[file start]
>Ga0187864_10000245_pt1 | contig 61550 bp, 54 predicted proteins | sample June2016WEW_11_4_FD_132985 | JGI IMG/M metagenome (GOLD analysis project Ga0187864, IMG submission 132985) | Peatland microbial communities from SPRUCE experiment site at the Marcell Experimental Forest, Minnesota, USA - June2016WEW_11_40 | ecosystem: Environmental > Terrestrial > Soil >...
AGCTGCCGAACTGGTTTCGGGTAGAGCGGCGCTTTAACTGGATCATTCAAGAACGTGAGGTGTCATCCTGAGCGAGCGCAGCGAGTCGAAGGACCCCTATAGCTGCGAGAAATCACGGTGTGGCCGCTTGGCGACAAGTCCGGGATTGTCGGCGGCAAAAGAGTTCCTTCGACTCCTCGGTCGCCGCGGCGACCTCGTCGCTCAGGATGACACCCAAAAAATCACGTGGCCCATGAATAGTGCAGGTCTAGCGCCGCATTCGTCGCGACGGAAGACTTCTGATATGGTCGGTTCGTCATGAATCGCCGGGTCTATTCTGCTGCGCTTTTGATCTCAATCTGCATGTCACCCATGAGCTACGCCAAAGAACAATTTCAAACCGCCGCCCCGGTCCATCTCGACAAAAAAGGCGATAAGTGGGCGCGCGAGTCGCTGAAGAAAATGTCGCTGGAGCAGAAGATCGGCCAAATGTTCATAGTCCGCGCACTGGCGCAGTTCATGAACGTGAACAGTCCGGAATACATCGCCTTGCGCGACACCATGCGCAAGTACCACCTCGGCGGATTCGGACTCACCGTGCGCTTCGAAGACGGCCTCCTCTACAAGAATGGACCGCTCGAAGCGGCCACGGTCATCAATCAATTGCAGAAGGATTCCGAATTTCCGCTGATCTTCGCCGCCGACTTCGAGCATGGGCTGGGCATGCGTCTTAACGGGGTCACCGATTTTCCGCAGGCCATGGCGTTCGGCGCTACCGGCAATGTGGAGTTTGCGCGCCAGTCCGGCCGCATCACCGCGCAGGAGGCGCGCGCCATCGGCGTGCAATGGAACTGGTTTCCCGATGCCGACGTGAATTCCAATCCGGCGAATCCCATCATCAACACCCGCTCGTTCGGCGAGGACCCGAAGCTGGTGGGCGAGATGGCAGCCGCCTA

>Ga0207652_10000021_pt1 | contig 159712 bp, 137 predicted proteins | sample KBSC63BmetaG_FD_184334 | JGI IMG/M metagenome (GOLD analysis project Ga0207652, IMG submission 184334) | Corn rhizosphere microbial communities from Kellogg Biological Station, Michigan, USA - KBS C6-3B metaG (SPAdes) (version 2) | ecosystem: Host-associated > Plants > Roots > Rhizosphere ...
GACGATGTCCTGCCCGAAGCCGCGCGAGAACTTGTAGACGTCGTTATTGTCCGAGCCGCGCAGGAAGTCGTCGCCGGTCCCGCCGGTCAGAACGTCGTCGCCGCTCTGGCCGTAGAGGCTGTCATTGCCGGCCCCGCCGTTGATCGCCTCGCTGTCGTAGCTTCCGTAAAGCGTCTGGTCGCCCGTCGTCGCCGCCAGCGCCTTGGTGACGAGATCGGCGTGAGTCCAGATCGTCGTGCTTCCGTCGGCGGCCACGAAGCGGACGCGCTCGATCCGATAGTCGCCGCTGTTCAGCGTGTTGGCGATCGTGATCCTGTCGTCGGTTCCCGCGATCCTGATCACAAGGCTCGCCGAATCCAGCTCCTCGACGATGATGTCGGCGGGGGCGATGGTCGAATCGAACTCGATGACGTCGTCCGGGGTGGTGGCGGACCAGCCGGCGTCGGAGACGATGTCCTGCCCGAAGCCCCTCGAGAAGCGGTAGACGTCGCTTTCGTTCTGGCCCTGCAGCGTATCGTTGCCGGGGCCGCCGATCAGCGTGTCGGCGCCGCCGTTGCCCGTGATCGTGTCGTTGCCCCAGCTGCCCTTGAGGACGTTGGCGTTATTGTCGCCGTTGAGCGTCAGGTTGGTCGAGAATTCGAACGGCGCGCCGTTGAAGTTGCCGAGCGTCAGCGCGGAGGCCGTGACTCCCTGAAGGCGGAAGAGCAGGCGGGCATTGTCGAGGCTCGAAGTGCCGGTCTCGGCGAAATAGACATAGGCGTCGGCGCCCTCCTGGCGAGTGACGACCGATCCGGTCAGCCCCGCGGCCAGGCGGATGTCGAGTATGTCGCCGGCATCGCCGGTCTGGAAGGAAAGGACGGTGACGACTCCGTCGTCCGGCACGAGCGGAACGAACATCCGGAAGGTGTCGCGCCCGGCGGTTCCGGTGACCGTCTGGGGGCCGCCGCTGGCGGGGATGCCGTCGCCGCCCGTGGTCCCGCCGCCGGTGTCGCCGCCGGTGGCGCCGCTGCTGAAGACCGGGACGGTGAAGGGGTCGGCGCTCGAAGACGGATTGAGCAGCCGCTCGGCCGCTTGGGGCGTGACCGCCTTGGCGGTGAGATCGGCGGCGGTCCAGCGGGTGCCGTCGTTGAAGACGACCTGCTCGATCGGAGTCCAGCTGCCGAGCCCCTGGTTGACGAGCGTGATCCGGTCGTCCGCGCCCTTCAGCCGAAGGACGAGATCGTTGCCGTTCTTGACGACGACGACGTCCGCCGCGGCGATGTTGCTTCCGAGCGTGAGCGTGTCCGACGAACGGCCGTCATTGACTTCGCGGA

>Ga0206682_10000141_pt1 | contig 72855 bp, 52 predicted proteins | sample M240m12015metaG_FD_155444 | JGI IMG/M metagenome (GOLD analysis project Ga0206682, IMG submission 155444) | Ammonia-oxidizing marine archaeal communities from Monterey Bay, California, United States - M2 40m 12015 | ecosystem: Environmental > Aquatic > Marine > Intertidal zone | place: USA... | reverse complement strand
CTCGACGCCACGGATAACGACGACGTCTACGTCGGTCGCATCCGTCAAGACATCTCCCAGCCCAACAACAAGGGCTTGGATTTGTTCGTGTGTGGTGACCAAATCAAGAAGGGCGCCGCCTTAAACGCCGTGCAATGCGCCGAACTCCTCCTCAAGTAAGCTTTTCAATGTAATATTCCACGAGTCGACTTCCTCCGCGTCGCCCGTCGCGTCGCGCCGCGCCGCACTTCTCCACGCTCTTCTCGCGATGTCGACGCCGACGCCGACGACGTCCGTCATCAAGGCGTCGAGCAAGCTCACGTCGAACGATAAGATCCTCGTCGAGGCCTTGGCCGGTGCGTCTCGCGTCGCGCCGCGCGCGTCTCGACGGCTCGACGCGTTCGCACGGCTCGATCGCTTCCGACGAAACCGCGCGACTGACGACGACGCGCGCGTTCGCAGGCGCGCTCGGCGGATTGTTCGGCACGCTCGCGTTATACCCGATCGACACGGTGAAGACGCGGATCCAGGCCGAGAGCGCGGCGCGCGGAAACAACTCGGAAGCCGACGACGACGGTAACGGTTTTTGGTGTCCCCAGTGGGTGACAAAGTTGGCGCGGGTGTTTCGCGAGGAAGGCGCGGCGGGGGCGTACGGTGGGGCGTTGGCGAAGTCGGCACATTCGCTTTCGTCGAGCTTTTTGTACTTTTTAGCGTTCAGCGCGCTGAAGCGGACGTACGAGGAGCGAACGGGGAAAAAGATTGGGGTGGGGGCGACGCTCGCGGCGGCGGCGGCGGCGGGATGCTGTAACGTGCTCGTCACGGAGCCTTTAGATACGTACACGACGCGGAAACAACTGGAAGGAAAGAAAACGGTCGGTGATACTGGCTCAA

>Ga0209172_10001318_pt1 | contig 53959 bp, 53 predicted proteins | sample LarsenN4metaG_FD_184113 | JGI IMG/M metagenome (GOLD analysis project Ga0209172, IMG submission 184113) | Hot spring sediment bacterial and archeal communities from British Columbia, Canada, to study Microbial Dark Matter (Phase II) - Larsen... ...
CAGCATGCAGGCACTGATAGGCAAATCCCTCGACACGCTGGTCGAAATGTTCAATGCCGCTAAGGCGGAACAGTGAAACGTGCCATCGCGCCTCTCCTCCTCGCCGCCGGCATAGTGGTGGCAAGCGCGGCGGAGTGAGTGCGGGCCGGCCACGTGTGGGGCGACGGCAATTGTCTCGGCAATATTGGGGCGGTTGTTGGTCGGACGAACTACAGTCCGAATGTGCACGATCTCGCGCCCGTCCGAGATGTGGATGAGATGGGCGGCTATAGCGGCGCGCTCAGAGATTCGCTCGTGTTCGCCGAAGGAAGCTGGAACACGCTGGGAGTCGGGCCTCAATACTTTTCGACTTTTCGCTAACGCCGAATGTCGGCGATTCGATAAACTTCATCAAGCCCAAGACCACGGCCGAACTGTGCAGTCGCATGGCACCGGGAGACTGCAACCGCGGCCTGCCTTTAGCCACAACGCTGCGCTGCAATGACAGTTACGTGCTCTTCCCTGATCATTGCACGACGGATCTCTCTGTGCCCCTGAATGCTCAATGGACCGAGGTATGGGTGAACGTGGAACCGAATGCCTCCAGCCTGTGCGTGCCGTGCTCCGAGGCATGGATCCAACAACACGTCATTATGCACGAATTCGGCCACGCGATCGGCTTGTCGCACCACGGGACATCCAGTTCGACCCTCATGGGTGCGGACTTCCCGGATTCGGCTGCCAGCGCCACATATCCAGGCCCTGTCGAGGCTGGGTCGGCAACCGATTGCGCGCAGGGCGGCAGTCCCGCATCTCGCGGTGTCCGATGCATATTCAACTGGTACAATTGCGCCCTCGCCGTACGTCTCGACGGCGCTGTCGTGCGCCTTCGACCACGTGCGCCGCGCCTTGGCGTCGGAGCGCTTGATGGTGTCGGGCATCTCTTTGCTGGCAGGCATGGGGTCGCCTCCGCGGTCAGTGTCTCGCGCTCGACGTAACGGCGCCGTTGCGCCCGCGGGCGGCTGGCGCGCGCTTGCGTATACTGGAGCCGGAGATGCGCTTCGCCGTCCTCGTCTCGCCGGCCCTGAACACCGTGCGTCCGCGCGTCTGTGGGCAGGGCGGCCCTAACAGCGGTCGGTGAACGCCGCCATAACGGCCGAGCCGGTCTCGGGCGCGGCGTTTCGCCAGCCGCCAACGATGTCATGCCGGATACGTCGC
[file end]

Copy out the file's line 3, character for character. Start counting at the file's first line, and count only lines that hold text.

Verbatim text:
>Ga0207652_10000021_pt1 | contig 159712 bp, 137 predicted proteins | sample KBSC63BmetaG_FD_184334 | JGI IMG/M metagenome (GOLD analysis project Ga0207652, IMG submission 184334) | Corn rhizosphere microbial communities from Kellogg Biological Station, Michigan, USA - KBS C6-3B metaG (SPAdes) (version 2) | ecosystem: Host-associated > Plants > Roots > Rhizosphere ...